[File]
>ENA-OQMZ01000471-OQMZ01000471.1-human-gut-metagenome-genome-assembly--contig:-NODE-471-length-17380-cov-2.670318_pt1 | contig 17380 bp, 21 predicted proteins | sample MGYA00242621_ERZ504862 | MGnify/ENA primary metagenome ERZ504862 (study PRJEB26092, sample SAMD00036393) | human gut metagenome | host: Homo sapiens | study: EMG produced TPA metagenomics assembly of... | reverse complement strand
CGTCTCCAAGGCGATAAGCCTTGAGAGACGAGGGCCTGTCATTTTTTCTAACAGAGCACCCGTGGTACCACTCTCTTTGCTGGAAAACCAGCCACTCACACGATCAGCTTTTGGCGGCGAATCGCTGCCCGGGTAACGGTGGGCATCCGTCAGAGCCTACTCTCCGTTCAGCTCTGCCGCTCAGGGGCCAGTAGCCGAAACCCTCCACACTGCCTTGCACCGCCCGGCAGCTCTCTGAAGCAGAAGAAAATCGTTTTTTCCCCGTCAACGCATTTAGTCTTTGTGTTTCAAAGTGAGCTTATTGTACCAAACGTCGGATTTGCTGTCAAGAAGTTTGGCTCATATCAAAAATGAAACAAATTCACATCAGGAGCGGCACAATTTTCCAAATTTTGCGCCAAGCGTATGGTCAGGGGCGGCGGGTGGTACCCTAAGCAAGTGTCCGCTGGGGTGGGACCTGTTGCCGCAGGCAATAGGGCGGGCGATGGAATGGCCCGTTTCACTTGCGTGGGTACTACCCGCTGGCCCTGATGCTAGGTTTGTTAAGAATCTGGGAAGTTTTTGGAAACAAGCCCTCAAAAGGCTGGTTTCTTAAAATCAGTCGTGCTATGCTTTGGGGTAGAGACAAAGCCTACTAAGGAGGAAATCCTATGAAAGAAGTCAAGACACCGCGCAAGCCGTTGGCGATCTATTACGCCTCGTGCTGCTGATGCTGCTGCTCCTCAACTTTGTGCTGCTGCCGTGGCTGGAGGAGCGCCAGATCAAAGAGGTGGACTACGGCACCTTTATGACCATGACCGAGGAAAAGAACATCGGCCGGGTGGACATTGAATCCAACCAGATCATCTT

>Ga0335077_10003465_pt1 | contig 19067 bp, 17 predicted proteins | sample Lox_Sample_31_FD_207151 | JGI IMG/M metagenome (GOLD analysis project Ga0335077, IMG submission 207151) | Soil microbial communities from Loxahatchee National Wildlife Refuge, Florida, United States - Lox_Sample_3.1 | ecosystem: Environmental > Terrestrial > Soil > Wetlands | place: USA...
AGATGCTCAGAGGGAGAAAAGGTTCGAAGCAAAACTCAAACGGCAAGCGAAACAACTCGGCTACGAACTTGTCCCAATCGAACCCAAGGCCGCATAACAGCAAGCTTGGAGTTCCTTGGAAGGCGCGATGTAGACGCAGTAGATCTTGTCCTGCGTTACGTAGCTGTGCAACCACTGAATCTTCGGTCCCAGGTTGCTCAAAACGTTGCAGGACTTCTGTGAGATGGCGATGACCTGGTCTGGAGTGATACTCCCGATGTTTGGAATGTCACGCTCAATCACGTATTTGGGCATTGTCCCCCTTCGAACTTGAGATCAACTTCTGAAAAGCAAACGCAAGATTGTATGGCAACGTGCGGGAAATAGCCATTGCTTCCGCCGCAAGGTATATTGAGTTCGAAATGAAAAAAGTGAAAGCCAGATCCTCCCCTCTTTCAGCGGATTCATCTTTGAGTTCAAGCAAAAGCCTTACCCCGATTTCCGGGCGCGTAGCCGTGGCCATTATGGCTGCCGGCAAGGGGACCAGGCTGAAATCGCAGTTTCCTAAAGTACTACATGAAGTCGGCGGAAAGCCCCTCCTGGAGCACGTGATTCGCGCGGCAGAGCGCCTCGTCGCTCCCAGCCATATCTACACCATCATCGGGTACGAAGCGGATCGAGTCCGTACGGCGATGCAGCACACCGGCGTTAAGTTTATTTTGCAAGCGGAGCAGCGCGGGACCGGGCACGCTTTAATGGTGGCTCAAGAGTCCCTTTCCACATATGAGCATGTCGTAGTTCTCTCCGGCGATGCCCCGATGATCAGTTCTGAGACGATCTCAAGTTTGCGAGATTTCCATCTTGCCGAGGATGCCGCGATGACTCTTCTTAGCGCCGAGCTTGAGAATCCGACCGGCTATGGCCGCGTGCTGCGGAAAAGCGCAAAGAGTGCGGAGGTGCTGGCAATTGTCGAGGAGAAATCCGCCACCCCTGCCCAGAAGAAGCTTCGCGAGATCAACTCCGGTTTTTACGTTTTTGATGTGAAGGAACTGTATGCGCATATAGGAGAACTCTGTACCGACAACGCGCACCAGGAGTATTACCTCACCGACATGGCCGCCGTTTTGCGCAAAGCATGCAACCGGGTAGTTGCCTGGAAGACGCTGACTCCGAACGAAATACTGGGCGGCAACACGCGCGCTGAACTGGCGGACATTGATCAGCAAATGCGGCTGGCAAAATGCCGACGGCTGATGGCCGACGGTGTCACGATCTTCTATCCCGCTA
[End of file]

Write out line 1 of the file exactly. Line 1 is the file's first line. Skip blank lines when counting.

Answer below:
>ENA-OQMZ01000471-OQMZ01000471.1-human-gut-metagenome-genome-assembly--contig:-NODE-471-length-17380-cov-2.670318_pt1 | contig 17380 bp, 21 predicted proteins | sample MGYA00242621_ERZ504862 | MGnify/ENA primary metagenome ERZ504862 (study PRJEB26092, sample SAMD00036393) | human gut metagenome | host: Homo sapiens | study: EMG produced TPA metagenomics assembly of... | reverse complement strand